But that convinced the Cowboys that drafting Elliott high in the first,  even 4th overall,  was worth it to them.    And I believe they went 12-4 Elliott's rookie year.    And the team stats in 16 mirrored what they had been back in 14 with Murray.     So in 14 and 16 their formula worked.     In 15, using a good, but not great RB,  it did not.

 

Dallas is convinced their decision making worked.

 

I've never viewed this as an exception to the rule.      And I don't believe in drafting a RB that high,  UNLESS a quality RB is the last missing piece to a great offense, and the RB was a special talent.    Then, I'd be willing to do so.    Otherwise,   I'm fine drafting a RB in the 2nd or the 3rd or even the 4th round.      I'd like the Colts to use a 4th round pick this year to pair with Mack.     I think there will be a good solid pounder to contrast with Mack available at the top of the 4th...

 

Are there exceptions to the rule?      Yes.     Is Barkley that guy?      I don't know?    If Ballard drafts him,  I will support the decision,  but I believe it would be a mistake.

 

I just think the team has so many needs, that it's far more important to build the O-line and the defense with the draft this year.     And that's what I expect.....

 

Sorry for the length of ths post........    wanted to address all of your position....

 

I'm not convinced by this argument. I read an article explaining why this is a flawed perspective some time ago(I'm trying to find it, but I've read it about a year ago and I can't seem to find it right now, if I do I will post). In essence they explained why this doesn't survive more than the cursory look into the data. I think they used Dallas specifically. They showed that the team's running game was NOT impacted significantly by the drafting of Elliot(Dallas run about the same yards and about the same yards per carry as a team) and they attributed almost all the difference between their time of possession and opponent number of possessions to having had bad QB play in the previous year, rather than having Elliot in his rookie year. 

 

This argument also assumes drafting a defensive beast like... say Ramsey/Bosa wouldn't have been much better for the defense... 

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13 hours ago, stitches said:

Those are nonsense narratives and myths not supported by evidence. You can make the same argument about any position really... just watch - elite pass-rusher helps not only your pass rush defense, but also your CBs because the rushers don't give the opposing QB time to throw, and they also help your offense because they give you the ball back more quickly thus your QB has more opportunity and you hold the ball for more time and this helps your running backs and WRs and it exhausts your opponent's defense.

 

This is all largely nonsense. There is a reason why RBs are the lowest paid non-special teams players in the league and the lowest positional value in the league. It is not because they help your O-line and QB and defense and special teams and your coaches and .... so on and so forth. It's because they are very replaceable. Most RBs have somewhat narrow of an affect that is restricted specifically to what they are asked to do and the difference between the elite prospects and the average ones is much lower than the difference between the elite pass rushers and the average ones.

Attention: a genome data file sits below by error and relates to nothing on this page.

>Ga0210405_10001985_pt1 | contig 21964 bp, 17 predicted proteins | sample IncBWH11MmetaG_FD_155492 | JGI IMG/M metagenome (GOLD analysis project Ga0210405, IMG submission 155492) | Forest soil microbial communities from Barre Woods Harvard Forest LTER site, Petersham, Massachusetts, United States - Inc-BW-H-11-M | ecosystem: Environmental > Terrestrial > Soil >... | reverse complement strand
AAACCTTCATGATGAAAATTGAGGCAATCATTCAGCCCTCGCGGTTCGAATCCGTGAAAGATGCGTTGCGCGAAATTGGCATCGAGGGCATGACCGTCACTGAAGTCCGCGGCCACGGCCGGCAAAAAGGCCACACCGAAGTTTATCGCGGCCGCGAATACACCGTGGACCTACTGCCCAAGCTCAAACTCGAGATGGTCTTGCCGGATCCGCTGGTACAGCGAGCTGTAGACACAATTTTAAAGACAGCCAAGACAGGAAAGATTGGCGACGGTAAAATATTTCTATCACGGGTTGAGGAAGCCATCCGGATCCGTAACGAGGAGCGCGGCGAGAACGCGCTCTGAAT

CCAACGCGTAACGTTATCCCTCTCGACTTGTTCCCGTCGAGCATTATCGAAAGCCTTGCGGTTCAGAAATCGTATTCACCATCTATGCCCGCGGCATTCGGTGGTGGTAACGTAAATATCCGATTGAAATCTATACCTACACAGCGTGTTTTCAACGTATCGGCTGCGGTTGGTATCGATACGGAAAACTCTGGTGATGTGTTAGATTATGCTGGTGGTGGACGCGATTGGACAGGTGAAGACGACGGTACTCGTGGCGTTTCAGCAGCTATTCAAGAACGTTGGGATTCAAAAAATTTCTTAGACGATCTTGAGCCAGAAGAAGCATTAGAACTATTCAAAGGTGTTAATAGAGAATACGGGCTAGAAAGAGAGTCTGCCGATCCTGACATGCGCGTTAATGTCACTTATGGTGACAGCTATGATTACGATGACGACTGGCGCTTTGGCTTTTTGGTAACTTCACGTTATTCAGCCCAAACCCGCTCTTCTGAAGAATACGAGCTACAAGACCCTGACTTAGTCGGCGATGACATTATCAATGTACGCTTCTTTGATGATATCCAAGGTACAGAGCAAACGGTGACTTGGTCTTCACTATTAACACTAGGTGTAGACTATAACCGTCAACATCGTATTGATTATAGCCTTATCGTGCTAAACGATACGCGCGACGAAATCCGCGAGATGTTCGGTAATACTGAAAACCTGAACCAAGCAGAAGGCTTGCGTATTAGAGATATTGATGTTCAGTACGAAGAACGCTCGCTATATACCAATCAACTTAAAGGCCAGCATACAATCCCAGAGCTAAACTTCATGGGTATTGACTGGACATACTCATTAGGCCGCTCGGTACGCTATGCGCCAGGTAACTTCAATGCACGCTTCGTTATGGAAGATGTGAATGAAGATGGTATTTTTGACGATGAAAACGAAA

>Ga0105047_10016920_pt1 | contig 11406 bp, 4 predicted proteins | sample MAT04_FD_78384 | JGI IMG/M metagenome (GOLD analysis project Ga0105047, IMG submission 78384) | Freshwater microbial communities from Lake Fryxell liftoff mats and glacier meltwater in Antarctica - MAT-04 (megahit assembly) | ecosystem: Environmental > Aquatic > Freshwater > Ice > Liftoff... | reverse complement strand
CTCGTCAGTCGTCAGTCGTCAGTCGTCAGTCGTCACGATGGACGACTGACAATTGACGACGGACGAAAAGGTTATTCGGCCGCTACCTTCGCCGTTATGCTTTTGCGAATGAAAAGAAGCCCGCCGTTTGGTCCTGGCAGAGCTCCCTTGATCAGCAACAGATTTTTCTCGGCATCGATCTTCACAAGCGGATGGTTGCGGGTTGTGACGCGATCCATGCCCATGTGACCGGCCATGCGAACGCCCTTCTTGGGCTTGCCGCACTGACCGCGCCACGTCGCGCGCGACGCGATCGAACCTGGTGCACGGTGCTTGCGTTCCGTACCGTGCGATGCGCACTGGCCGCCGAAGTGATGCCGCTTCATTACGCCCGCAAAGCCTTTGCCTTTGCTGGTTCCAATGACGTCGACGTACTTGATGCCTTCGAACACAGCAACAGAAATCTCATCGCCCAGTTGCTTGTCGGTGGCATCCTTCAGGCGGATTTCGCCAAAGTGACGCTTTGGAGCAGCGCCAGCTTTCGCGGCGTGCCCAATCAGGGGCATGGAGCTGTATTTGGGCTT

Lol.

 

Nonsense narratives...  do you even watch football?  Because a majority of the NFL believes in those narratives that you call nonsense.  Also OF COURSE you can make that argument for any elite position.  That is why people want elite prospects for every position.  I mean how thick are you seriously trying to be?  And I completely agree that an elite pass rusher can help with multiple areas of the entire team but if you are trying to sell to me that Chubb is a more likely prospect of being a truly "elite" player than Barkley then I'm going to have to disagree with you to the 10th degree. 

 

Lol first before I venture down this rabbit hole with you I must say that salary in a vacuum is a terrible argument, but alas I'll bite.  The NFL had a drought of running backs for almost 8 years in which there were approximately 5 elite RBs in the entire league.  This is the first effect of off balancing the salary meta for RBs.  This is a huge influx of RB talent that is coming into the league and you are going to see salaries dramatically increase soon.  The first will most likely be Bell who will get his 16 million plus deal next year somewhere because having a RB who can do it all is going to be copied around the league again just like the running back by committee was copied from the Patriots about a decade ago.  

 

Also the RBs we've had the past couple of years are replaceable yes but the new crop coming in you will soon see more cases like the Cowboys where the RB just can't be replaced.  Hell they had Morris and McFadden and they still felt the drop off.  Look at Pittsburgh last year.  Bell goes down and the Steelers look like they didn't even belong in the game the minute he left.  So you can go on your hoopla over RBs and I'll even tell you that I partly agree with you.  Most RBs are easily replaceable and don't belong in the first round but when we start talking elite talent like Barkley and you voice their impact as nonsensical it is very hard to take you seriously.